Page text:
Additional aid includes more ammunition for Ukrainian artillery, as well as counter-battery radars, to support its efforts against the Russian assault in the Donbas, Ukraine’s eastern industrial heartland, the person said. Biden is also announcing a $7.5-billion commitment to help Ukraine’s government meet its expenses, as part of a drawdown of the $40-billion military and economic aid package he signed into law last month.

Ukraine’s months-long defense in Severodonetsk ends, giving Russian forces control of most of Luhansk province.

June 24, 2022

The G-7 leaders began Monday’s session of their three-day summit with a focus on Ukraine. They were later joined by the leaders of five democratic emerging economies — India, Indonesia, South Africa, Senegal and Argentina — for a discussion on climate change, energy and other issues.

German Chancellor Olaf Scholz, the summit host, said the G-7 countries’ policies on Ukraine are “very much aligned,” and that they see the need to be both tough and cautious.

Scholz said after meeting with Canadian Prime Minister Justin Trudeau on Monday that “we are taking tough decisions” to help Ukraine “as much as possible, but that we also avoid that there will be a big conflict between Russia and NATO.”

British Prime Minister Boris Johnson said that, under the circumstances, the G-7 has to “continue to help the Ukrainians to rebuild their economy, to get their grain out, to export their grain, and, of course, we have to help them to protect themselves. And that’s what we’re going to continue to do.”

As Russia retaliates for the West’s sanctions over the war, the economic pain is adding to ‘Ukraine fatigue’ in the U.S. as well as Europe.

June 19, 2022

Biden said Sunday that Putin “has been counting on, from the beginning, that somehow NATO and the G-7 would splinter, but we haven’t and we’re not going to.” Johnson warned the leaders not to give in to “fatigue.”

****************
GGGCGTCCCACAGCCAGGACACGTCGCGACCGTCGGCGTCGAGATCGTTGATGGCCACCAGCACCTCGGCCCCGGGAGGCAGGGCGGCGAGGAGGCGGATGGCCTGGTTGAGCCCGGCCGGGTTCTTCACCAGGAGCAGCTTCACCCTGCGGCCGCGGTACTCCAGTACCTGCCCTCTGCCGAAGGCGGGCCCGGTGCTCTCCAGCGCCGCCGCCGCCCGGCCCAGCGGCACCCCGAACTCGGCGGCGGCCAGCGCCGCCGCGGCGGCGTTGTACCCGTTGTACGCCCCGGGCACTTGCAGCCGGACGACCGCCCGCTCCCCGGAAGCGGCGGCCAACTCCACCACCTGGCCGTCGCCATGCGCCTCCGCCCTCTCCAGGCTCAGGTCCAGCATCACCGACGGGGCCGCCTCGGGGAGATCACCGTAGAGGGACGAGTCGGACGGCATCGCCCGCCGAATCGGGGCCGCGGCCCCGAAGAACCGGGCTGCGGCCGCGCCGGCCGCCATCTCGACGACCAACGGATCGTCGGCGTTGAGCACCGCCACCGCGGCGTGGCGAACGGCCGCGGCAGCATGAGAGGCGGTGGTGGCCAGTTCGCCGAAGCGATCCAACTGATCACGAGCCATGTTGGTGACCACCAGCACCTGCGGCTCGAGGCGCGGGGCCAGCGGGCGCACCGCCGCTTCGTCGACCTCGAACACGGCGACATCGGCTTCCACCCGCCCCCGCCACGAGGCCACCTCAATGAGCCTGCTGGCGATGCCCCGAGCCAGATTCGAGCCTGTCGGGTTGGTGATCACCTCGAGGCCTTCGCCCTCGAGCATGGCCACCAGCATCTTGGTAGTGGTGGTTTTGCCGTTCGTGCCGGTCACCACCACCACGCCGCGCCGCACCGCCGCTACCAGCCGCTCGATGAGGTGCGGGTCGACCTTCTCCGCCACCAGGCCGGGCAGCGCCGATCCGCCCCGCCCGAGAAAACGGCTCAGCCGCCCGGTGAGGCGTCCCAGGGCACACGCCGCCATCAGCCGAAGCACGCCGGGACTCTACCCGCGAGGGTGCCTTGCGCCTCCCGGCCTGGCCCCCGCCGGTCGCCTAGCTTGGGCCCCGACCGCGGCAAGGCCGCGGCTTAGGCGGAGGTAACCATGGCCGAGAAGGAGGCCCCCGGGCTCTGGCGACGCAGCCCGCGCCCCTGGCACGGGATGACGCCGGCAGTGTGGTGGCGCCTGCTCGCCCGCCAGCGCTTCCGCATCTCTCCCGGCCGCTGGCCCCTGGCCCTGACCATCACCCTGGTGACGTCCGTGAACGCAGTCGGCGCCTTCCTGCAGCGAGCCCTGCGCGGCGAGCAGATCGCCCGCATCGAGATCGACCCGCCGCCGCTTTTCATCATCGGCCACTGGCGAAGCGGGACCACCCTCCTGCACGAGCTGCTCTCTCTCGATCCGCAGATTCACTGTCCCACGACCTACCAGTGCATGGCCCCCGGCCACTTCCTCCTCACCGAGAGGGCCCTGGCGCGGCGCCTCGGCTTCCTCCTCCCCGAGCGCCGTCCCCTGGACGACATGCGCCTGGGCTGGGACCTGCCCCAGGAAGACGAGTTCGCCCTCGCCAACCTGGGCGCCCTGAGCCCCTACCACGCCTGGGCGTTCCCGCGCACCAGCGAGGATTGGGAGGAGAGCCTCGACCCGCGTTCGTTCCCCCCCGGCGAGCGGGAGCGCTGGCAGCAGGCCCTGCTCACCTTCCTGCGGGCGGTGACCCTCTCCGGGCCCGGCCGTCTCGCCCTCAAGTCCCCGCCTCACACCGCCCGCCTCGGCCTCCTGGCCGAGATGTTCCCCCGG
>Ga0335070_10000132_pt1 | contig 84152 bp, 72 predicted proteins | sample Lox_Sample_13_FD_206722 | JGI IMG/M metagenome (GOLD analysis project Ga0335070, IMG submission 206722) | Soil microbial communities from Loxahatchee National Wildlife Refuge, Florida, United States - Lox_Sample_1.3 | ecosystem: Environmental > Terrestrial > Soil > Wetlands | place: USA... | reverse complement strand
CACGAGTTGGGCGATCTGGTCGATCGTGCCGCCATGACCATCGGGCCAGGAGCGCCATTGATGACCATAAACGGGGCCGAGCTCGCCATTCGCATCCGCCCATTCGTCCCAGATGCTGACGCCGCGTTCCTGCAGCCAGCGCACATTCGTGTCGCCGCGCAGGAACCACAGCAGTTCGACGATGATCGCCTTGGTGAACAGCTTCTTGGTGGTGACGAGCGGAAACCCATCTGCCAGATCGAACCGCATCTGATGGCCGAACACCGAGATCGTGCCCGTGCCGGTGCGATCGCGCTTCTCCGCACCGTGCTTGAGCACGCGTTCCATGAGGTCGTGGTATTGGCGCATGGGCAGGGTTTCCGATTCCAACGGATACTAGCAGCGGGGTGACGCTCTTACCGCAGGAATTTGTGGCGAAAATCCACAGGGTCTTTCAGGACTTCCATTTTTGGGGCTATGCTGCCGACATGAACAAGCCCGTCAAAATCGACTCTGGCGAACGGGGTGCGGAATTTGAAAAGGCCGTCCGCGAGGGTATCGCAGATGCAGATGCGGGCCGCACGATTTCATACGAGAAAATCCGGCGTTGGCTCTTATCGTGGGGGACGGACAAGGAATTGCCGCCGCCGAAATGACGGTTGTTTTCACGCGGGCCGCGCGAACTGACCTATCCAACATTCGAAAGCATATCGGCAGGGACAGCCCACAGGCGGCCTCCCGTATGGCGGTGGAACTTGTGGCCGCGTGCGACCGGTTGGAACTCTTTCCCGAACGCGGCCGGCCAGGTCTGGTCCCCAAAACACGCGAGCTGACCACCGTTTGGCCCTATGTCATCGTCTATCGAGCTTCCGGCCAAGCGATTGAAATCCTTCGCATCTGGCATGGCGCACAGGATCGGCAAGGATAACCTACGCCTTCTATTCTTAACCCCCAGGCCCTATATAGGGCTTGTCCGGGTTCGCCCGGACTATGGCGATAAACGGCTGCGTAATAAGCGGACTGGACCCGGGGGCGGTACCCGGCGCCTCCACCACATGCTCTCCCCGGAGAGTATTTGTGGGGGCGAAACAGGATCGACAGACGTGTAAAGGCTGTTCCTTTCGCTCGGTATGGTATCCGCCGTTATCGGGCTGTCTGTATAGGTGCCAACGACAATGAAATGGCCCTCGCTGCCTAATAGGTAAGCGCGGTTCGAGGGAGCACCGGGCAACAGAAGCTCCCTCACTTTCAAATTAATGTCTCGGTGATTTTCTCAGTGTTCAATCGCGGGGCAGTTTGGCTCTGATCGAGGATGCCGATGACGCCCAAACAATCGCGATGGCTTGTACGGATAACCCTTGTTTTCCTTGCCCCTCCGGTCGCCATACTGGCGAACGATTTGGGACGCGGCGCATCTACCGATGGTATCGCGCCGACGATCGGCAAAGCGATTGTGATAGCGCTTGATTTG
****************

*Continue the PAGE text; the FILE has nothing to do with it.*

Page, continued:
Biden hopes to use his trip to Europe to proclaim the unity of the coalition pressing to punish Russia for its invasion, and to urge allies to do even more — seeking to counter doubts about the coalition’s endurance as the war grinds into its fifth month.

Scholz said last week that he wants to discuss the outlines of a “Marshall Plan for Ukraine” with his G-7 counterparts, referring to the U.S.-sponsored plan that helped revive European economies after World War II.

With the war still in progress and destruction mounting by the day, it’s unlikely to be a detailed plan at this stage. Scholz has said that “rebuilding Ukraine will be a task for generations.”

President Biden says the Group of Seven leading economies will ban imports of gold from Russia

June 26, 2022

The G-7 already is committed to help finance Ukraine’s immediate needs. Finance ministers from the group last month agreed to provide $19.8 billion in economic aid to help Kyiv keep basic services functioning and prevent tight finances from hindering its defense against Russian forces.

A senior Biden administration official, speaking on condition of anonymity to discuss private conversations between the G-7 leaders, said the U.S. and Europe were aligned in their aims for a negotiated end to the conflict, even if their roles sometimes appeared different.

Scholz and French President Emmanuel Macron have tried to facilitate that through active conversations with Putin and Zelensky, while also supplying weapons to Ukraine. The U.S. has largely cut off significant talks with Russia and aims to bolster Ukraine’s battlefield capacity as much as possible so that its eventual position at the negotiating table is stronger.

The endurance of the tough sanctions on Russia may ultimately come down to whether the G-7 and other leaders can identify ways to ease energy-supply issues and skyrocketing prices once winter hits, as they seek to disengage from Russian sources of fuel.

The G-7 meeting is sandwiched between a European Union summit last week that agreed to give Ukraine the status of a candidate for membership — kicking off a process that is likely to take years with no guarantee of success — and a summit of NATO leaders starting Tuesday in Madrid.

The leaders of the G-7 — the U.S., Germany, France, Britain, Italy, Canada and Japan — may hope to make some progress in bringing their counterparts from their five guest countries closer to Western views on sanctions against Russia.

Scholz also is eager to win over such countries for his idea of a “climate club” for nations that want to speed ahead when it comes to tackling the issue of climate change.